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Protesters in Hong Kong turn to peer-to-peer messaging as government censors internet

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Vineet Chaudhary
Vineet Chaudhary
Vineet Chaudhary is a content writer with computer applications as his background field. His interests range from writing and photography to going out for trips and rides on weekends.

In the time of crisis, when the government takes the major step to censor the internet, how do you communicate? Well, the answer to this question is by using a peer-to-peer mesh broadcasting network that works without the internet.

This is the solution that the people of Hong Kong have come up with after the government decided to monitor and censor the internet services. With the help of San Fransisco based startup- Bridgefy’s Bluetooth-based messaging app.

The Hong Kong pro-democracy protestors are using this way of communication to reach out to each other and the public. This has led to swift growth in the number of downloads of Bridgefy. The number has reached over 4000% in the past 60 days.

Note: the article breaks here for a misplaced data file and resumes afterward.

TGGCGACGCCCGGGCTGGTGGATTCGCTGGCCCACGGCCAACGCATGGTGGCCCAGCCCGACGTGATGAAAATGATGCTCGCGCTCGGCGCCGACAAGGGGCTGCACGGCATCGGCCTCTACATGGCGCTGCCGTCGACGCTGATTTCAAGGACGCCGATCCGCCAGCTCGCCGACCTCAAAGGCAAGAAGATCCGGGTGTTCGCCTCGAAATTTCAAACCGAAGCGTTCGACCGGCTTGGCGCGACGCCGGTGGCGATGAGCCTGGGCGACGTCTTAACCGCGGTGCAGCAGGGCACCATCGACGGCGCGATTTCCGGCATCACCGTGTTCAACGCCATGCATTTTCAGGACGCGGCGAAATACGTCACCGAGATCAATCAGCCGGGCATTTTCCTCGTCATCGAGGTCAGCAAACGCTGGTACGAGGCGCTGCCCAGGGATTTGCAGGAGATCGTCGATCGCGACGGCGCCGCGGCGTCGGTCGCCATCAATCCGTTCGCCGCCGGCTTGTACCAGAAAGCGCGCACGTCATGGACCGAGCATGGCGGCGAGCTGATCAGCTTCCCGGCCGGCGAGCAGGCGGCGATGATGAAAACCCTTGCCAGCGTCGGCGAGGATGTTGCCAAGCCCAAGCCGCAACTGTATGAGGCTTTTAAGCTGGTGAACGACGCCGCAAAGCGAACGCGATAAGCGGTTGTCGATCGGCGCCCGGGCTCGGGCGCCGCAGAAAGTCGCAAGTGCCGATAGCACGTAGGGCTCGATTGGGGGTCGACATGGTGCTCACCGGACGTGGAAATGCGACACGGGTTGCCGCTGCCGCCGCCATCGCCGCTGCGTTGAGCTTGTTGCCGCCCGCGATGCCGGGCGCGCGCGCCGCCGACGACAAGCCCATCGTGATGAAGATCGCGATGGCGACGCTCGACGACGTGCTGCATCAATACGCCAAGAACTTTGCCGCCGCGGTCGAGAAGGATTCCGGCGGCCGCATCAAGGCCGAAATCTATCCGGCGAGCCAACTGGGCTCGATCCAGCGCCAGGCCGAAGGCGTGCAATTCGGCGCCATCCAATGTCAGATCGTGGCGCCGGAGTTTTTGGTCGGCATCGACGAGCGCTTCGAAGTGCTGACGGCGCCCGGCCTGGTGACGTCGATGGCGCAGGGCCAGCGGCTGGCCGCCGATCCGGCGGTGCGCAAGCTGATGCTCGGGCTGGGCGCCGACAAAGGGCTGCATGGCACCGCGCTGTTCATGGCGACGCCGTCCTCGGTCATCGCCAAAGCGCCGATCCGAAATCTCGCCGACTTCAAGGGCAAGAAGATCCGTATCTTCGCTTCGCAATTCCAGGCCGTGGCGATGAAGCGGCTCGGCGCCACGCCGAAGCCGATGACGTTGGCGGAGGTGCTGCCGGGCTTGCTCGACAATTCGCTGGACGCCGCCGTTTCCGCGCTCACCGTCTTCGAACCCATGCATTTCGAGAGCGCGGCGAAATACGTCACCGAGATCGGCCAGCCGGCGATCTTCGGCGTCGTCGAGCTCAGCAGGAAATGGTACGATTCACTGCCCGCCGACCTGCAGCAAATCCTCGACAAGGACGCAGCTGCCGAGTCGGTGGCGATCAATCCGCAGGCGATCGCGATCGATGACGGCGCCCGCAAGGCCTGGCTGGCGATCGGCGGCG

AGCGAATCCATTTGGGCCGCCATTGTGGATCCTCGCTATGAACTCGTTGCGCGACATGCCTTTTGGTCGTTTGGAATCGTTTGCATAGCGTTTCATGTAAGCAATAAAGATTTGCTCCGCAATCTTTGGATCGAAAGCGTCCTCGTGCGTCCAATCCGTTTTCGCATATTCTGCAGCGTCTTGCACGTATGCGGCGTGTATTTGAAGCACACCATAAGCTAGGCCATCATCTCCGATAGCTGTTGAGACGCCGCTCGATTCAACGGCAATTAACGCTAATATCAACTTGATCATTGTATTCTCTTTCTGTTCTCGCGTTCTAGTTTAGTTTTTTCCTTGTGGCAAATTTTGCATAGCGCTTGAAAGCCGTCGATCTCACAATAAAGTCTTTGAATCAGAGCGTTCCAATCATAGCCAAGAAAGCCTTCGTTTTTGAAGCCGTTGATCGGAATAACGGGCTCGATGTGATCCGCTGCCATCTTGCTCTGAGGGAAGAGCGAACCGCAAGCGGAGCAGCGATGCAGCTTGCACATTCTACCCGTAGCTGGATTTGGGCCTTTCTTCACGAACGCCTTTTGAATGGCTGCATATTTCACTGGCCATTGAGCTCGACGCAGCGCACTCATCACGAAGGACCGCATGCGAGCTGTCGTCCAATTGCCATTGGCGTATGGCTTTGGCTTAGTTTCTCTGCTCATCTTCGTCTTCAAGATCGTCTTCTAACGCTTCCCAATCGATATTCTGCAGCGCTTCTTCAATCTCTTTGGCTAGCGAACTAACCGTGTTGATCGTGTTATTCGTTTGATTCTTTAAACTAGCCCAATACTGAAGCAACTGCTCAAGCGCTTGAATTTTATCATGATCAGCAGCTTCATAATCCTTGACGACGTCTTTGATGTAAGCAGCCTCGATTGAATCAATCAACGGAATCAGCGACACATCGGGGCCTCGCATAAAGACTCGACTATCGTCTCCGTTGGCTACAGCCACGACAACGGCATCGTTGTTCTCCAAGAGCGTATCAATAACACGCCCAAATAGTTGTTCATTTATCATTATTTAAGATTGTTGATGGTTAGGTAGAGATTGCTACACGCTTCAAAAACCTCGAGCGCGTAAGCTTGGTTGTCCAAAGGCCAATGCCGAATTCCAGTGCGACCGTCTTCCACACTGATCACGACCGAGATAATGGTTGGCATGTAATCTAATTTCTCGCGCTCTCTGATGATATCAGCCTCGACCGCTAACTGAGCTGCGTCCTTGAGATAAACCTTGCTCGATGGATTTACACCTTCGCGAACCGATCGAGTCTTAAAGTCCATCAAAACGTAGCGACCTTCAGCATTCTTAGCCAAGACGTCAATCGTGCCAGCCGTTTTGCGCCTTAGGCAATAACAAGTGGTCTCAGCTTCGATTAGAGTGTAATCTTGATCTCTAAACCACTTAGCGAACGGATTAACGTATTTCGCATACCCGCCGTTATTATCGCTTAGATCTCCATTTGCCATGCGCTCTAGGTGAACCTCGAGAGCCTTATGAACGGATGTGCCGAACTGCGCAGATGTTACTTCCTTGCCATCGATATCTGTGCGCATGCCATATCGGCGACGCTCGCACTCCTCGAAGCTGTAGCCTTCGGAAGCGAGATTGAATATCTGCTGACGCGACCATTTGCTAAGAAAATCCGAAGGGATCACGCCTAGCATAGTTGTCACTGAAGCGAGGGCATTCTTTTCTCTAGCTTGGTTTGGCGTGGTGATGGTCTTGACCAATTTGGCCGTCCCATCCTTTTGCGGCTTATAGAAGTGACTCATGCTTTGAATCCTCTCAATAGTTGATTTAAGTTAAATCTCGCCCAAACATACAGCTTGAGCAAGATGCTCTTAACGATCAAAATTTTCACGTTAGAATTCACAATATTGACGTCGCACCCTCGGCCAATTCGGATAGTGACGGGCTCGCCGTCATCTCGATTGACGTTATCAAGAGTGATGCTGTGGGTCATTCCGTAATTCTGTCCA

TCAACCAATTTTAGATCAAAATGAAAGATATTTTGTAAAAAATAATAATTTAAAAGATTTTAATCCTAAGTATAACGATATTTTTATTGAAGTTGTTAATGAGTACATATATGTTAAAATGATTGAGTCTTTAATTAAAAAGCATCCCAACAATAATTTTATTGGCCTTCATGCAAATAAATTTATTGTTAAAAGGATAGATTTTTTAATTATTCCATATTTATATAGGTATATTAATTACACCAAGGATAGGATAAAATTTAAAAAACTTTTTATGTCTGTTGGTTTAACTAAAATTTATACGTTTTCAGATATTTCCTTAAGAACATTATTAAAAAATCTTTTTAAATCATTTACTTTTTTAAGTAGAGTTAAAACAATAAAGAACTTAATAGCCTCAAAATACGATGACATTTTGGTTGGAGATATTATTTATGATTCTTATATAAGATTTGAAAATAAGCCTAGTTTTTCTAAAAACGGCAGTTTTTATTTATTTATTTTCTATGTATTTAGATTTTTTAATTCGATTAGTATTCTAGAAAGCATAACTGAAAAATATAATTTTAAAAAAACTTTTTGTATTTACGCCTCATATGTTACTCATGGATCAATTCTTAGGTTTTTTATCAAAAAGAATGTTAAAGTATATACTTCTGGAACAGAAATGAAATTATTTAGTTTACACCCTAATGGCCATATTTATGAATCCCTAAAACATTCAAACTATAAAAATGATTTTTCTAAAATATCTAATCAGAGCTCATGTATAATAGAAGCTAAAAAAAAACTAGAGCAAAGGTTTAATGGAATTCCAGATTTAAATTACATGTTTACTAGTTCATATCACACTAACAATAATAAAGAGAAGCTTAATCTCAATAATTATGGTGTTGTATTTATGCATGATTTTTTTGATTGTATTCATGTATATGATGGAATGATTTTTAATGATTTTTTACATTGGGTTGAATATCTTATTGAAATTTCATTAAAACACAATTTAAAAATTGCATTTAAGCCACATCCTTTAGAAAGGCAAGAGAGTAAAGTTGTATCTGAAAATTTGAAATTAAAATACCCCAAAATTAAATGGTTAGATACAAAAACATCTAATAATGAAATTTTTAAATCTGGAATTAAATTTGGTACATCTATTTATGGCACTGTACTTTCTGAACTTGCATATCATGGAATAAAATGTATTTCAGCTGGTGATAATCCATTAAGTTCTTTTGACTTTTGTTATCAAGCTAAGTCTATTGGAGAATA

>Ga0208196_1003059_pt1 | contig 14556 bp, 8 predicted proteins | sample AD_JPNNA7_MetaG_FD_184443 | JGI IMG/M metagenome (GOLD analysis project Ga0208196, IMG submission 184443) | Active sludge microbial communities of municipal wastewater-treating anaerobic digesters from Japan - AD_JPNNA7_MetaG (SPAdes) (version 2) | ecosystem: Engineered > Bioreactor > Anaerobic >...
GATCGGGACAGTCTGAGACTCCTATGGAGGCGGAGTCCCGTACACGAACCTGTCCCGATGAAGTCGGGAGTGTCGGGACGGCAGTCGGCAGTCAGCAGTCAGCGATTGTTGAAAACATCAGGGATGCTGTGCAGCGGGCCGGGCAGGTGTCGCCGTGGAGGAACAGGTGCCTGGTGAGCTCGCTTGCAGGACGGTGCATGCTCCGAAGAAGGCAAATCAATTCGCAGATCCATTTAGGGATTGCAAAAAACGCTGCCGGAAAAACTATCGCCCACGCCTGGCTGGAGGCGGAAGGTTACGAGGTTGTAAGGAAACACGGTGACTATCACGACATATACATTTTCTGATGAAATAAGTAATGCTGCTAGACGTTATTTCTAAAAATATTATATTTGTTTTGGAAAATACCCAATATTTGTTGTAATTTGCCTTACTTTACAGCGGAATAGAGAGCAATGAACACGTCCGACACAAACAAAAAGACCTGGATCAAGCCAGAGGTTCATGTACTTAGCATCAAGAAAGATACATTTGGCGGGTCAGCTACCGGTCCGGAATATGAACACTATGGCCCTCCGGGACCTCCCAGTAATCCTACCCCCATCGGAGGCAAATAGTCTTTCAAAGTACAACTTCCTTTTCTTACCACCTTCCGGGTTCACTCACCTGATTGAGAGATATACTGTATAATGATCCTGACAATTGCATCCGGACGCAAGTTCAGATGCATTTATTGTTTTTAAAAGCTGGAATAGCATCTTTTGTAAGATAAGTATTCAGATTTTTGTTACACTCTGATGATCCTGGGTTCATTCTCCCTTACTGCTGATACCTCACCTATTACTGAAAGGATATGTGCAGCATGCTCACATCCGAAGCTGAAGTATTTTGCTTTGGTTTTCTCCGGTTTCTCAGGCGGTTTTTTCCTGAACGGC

The app connects people with the help of the standard Bluetooth across the city using a mesh network system. This means that people within the region of 100 meters can have the best experience while chatting. People who are farther away can also have conversations, but the delivery rate is a little slow. The message “hops” from one Bridgefy user’s phone to the another, and then it finally reaches the target user.

The app offers the facility of private chats as well as broadcasting a message to anyone within the range. This is the ideal scenario for protestors who wish to reach out to more people but cannot use the traditional ways like SMS texting or email or WeChat.

Disclaimer: Coinnounce's views are not necessarily reflected in the articles published, and they are the sole representation of the author's opinions. Article's information should not be taken as investment advice. Risks are involved in cryptocurrency investments and trading. Readers are urged to carry out extensive research before making a decision.

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